Carlos Beltran (arthritic knee, ERD 5/20)
Carlos Beltran isn't running yet, but this article from Christian Red gives us a picture of his brace and brings us news that he's had a Synvisc injection. The picture is the most telling. It's an Ossur CTi OA brace. (Oddly, it's not a custom brace, though I'm sure it was professionally fitted.) The brace is designed to stabilize the knee, reducing the effects of the arthritic changes inside his knee. Combined with the Synvisc, the doctors are attacking the grinding and the causes of the grinding at the same time. It's not permanent and not corrective, but it gives him a chance to play. It appears that there's a hyperextension strap, though I can't be sure from that picture. Beltran is scheduled to run this week and his response to this is make or break, no pun intended. If his knee holds up, it's expected that Beltran's bat can remain productive. How they'll work him into the lineup remains to be seen. There's almost no chance that he'll be back in center field, but I'll leave it to the sharper knives on how the Mets could adjust. I'll remind everyone that if things go well, Beltran should be moved very quickly back to the Mets' lineup.

Nick Johnson (tendinitis in wrist, ERD 6/15)
Robinson Cano (bruised knee)
These are not your father's Yankees. Or rather, they're not the Yankees from the 2000s. For most of the decade, the team's one weakness was depth. Despite all the money they were spending on superstars, they skimped on the guys behind them. Not anymore. Even with a load of injuries—seven in seven days that forced players from games—the team just keeps moving forward. They seem to have someone at the ready to fill in anywhere, avoiding stacks or big drop-offs that could cost them production. It shouldn't surprise anyone that Nick Johnson has hit the DL. That's what Johnson does and the Yankees paid him that way. Actually, opening up the DH slot works right now, though they'd rather not lose Johnson for an extended period of time. The wrist problem that Johnson has is very problematic and could keep him out for weeks or even months. The tendinitis is serious enough that a cortisone shot did "nothing" to alleviate the inflammation. The wrist (and Johnson, since he's connected) will have to be shut down, possibly even immobilized, though I couldn't get confirmation that this was done. Is it connected to previous wrist problems? That's a tougher question. He had a relatively healthy 2009, so it's tough to make any direct connection, though it's hard to look at Johnson's history and say anything isn't connected. Saying that he'll be out a month is a guess at this stage. We'll have to watch for signs that there's progress, like taking dry swings or batting practice. With Johnson, it's safer to assume on the long side of any projection. The news is better on Robinson Cano. After being plunked on the knee Friday by a Josh Beckett fastball, Johnson's injury allowed him to DH on Saturday. Unlike Jorge Posada, Cano got "lucky" in that he was hit on the kneecap. If the bone doesn't fracture, it's nothing more than painful and tends to heal quickly. In a week, the bruise will fade and Cano will be back to 100 percent.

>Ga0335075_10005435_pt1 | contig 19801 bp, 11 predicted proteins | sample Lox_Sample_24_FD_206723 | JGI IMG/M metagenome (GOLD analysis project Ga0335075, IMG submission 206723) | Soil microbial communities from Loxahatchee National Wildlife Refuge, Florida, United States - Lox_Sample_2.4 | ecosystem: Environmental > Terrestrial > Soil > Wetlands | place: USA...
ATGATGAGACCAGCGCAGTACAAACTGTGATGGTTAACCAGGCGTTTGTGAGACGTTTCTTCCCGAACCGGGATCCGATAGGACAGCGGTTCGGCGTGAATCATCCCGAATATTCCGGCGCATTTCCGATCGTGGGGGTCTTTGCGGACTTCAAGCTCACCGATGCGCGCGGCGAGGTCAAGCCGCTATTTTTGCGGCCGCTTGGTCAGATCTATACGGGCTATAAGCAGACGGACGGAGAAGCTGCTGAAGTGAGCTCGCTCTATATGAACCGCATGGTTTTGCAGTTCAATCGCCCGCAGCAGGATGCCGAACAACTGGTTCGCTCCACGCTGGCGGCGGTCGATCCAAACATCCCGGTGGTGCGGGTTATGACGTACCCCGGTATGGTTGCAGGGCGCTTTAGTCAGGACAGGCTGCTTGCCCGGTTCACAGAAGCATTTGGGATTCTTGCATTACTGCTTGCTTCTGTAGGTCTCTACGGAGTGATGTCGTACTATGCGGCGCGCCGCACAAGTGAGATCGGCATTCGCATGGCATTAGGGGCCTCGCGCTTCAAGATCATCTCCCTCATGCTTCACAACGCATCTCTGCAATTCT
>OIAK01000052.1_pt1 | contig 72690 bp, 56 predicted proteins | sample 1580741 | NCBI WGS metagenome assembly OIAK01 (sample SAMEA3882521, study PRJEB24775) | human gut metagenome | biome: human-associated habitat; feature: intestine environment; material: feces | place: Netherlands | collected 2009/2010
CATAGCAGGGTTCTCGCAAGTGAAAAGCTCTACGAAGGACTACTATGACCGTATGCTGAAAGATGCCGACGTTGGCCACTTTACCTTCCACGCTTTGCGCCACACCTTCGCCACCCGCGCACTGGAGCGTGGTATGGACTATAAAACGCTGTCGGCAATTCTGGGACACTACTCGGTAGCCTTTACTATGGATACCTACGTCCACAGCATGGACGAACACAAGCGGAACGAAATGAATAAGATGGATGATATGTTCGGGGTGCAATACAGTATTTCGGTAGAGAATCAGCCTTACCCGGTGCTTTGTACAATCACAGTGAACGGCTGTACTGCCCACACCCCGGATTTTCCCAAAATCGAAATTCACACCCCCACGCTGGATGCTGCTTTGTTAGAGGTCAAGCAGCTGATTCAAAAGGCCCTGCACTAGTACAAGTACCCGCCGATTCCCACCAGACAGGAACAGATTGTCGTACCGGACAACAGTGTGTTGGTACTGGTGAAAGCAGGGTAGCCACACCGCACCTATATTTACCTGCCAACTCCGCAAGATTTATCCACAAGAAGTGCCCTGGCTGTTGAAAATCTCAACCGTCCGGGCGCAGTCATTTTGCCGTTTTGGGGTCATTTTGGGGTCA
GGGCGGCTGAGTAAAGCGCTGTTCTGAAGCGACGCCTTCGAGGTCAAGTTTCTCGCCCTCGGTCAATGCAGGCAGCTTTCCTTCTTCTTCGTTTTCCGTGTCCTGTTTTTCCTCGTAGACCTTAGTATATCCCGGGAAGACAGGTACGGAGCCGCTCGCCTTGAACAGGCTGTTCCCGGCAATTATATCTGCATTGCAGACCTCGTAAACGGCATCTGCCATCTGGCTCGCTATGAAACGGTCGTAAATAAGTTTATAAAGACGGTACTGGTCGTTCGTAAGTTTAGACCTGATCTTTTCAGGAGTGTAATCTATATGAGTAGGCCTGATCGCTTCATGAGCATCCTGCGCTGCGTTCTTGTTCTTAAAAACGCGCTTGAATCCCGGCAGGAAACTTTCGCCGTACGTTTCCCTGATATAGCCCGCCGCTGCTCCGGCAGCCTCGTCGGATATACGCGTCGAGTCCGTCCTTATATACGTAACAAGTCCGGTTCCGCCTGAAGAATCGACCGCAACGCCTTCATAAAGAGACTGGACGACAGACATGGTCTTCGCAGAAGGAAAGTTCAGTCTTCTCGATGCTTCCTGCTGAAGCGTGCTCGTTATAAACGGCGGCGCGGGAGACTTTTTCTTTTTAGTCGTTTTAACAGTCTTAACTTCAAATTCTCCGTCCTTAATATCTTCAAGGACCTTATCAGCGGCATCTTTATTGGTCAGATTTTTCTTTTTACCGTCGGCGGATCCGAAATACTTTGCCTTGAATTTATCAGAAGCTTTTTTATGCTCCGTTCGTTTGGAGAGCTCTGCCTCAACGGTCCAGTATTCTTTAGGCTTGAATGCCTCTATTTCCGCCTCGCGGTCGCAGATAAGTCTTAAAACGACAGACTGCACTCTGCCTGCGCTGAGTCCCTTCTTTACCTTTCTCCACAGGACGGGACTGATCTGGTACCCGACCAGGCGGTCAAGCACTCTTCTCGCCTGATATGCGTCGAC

Daisuke Matsuzaka (neck/shoulder)
At this point, Daisuke Matsuzaka barely resembles the once-coveted pitcher from Japan, the one that dominated NPB with the Seibu Lions and again on Team Japan in the World Baseball Classic. It seems insane that a team would spend $103 million and seemingly go Broadway on him. The Sox are not a collection of stupid people. John Farrell is one of the most respected pitching coaches in the game, sought as a manager a couple times. Still, the evidence is in that whatever Matsuzaka has done in America has made him worse. Not only that, he's continually getting worse the more Americanized he becomes. After a season of shoulder and back problems, something he never had during his heavy-use younger days in Japan, where he put up some famous workloads, Matsuzaka is at best a nibbler without a single dominant pitch. Some can be chalked up to injuries and down time, yes, but there's little evidence that anything the Red Sox have done, down to his offseason in an elite American training facility instead of his normal visit home, has improved things. Perhaps Matsuzaka has a second act in him, the way Hideo Nomo did. Boston can only hope, but remember that Nomo needed out of Dodger blue before that happened. The next question we have to ask is if any Japanese pitcher can succeed in America for any sustained period of time. I'd ask everyone to look at what those methods are doing to American pitchers and wonder why we'd want anyone to change to that model. Matsuzaka scuffled his way to a no-decision in his second start, but I'm not sure there's any positives to take out of his first two starts in 2010.